# How do chemical propulsion systems not break the law of conservation of energy?

Lets say that hypothetically we have a rocket with constant mass, and an engine providing a constant force. I understand that it is unrealistic to have a rocket of constant mass with a rocket engine that ejects mass to accelerate, however this simplifies the problem.

As the rocket accelerates the force from the engine will be travelling at a larger speed, therefore increasing the power of the rocket engine, since $$W=Fm$$, and this makes sense due to the constant acceleration that would occur with a constant force, since $$E=\frac{1}{2}mv^2$$.

The rate of fuel flow into the engine will remain constant, so the chemical energy that is going into the engine will remain constant. This seems to contradict the increasing power from the force of the engine.

I have answered a similar question on NasaSpaceFlight.com years ago. The answer is that, we do not only calculate the chemical energy of the fuel, we need to include the kinetic energy the fuel carries also. Fuel on the rocket is moving at certain speed thus has certain kinetic energy. When it is ejected after burnt, the speed of the exhaust ejected (seen by static observer) is different. The difference contributes to the energy you see in your question.

The higher speed the rocket is, the higher this contribution is.

As you have noted, the effect that goes into accelerating the rocket increases with time. However, when the fuel is accelerated in the direction opposite direction to give the rocket speed, the fuel has a change in specific kinetic energy $$k$$ (kinetic energy per mass unit) according to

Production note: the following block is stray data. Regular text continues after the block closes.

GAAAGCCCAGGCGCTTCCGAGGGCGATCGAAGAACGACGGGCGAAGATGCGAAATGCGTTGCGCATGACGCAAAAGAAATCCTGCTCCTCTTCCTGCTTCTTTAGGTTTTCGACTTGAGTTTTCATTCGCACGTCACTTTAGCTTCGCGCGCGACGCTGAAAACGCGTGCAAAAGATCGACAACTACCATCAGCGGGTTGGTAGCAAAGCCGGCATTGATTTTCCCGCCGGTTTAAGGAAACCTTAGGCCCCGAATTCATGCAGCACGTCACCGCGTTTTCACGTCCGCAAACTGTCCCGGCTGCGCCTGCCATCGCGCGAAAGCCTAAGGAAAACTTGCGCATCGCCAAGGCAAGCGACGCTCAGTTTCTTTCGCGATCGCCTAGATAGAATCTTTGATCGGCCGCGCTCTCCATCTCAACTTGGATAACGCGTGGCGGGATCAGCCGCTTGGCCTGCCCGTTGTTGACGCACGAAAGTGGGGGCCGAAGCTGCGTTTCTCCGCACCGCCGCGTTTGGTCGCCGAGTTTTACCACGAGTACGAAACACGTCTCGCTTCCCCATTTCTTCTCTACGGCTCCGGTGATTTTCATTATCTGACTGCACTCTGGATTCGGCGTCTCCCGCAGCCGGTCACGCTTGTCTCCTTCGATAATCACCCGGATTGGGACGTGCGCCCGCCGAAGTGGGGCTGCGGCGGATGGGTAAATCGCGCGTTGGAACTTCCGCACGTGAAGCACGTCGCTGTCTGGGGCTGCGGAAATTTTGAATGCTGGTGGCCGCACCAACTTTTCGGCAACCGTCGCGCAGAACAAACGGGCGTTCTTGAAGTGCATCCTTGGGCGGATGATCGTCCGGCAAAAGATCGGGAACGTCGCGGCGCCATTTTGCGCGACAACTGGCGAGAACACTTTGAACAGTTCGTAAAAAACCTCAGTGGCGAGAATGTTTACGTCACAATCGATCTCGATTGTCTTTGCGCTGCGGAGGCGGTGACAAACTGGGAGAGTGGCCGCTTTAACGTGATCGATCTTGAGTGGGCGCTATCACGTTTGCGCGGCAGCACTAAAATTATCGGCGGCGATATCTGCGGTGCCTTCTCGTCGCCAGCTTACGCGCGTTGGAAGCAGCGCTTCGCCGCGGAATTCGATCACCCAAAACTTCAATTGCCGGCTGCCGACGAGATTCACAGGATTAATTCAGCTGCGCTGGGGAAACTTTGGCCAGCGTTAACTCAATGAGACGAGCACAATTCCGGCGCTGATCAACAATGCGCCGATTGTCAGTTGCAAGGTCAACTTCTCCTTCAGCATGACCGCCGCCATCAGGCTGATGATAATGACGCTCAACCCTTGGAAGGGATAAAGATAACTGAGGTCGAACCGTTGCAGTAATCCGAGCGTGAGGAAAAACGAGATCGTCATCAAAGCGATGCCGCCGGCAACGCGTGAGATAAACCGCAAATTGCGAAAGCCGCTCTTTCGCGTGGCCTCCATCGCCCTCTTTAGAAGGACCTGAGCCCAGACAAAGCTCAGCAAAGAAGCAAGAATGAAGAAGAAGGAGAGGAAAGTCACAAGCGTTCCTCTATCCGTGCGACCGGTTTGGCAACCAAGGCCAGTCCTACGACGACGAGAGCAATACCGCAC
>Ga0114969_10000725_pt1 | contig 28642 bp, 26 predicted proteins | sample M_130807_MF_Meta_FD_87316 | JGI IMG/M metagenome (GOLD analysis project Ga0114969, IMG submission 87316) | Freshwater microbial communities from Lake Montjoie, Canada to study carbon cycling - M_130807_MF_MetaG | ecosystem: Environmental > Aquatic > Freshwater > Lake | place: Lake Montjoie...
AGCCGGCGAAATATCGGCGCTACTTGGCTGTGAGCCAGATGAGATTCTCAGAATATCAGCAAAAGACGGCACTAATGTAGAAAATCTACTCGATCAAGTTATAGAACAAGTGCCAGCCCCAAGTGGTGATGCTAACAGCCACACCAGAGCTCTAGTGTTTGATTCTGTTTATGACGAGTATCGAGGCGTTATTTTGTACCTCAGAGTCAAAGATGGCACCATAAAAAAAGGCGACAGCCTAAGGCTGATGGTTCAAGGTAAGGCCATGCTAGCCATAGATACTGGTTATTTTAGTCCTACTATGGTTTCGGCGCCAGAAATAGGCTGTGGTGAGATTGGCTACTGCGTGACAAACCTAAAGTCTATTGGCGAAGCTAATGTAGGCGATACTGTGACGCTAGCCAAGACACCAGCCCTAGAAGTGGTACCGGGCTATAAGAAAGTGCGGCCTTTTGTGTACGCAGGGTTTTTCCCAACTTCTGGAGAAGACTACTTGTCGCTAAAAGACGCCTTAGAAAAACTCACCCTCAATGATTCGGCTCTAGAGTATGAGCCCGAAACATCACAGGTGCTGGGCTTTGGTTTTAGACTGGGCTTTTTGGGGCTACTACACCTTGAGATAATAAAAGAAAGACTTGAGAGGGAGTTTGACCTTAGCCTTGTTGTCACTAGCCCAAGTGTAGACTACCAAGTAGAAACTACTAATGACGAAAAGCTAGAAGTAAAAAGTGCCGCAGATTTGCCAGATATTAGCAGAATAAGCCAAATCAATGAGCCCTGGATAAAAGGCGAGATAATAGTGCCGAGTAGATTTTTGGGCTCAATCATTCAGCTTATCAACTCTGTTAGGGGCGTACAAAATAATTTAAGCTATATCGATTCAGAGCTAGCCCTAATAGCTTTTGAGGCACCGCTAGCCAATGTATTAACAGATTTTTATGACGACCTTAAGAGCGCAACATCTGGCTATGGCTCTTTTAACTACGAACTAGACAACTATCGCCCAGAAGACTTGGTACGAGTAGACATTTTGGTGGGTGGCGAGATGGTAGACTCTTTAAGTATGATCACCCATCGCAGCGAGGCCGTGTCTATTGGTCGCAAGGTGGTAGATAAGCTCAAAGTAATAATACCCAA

$$\Delta k = \frac{1}{2}v_2^2 - \frac{1}{2}v_1^2,$$

where $$v_1$$ is the velocity of the fuel right before it has been used and $$v_2$$ is the velocity of the fuel right after it has been used. Since the velocity difference is always the same, we can write

$$v_2 = v_1 - \Delta v,$$

where $$\Delta v$$ is a constant. We therefore get

$$\Delta k = \frac{1}{2}(v_1-\Delta v)^2 - \frac{1}{2}v_1^2 = \frac{1}{2}\Delta v -v_1,$$

which means that the fuel used to accelerate the rocket looses more and more energy. This explains the increase in effect in accelerating the rocket.

There seems to be a confusion about the energy and the power: "the chemical energy that is going into the engine" is the rate at which energy is supplied, i.e., the power of the engine, $$P$$, whereas the energyof the rocket is its full energy, accumulated over time since the engine started. In other words: $$\frac{dE(t)}{dt} = P(t) \Leftrightarrow E = \int_{0}^td\tau P(\tau).$$

• Wouldn't a constant rate of energy going into a rocket's velocity reduce the acceleration over time, since its a $v^2$ relationship? Mar 9, 2021 at 14:59

What you are describing is what is known as the Oberth Effect, where a rocket's fuel efficiency increases the faster it is going. It is possible that the kinetic energy gained exceeds the total amount of chemical energy in the rocket to start, which seems to violate conservation of energy principles.

However, the reason this is not the case is that the energy contained in the propellant is the sum of its chemical energy and its kinetic energy, such that propellant moving faster has more energy stored in it than propellant moving slower. When the propellant burns, it transfers both its chemical and kinetic energy to the exhaust (and thus to the rocket), giving what appears to be extra energy.

The force provided by the rocket, however, is the same regardless of its kinetic energy. You can use this to show that the change in energy is proportional to its acceleration times its velocity, and if the force (and mass) are constant then the acceleration is constant -- and thus a faster rocket gains more energy than a slower one. The linked Wikipedia page has the derivation.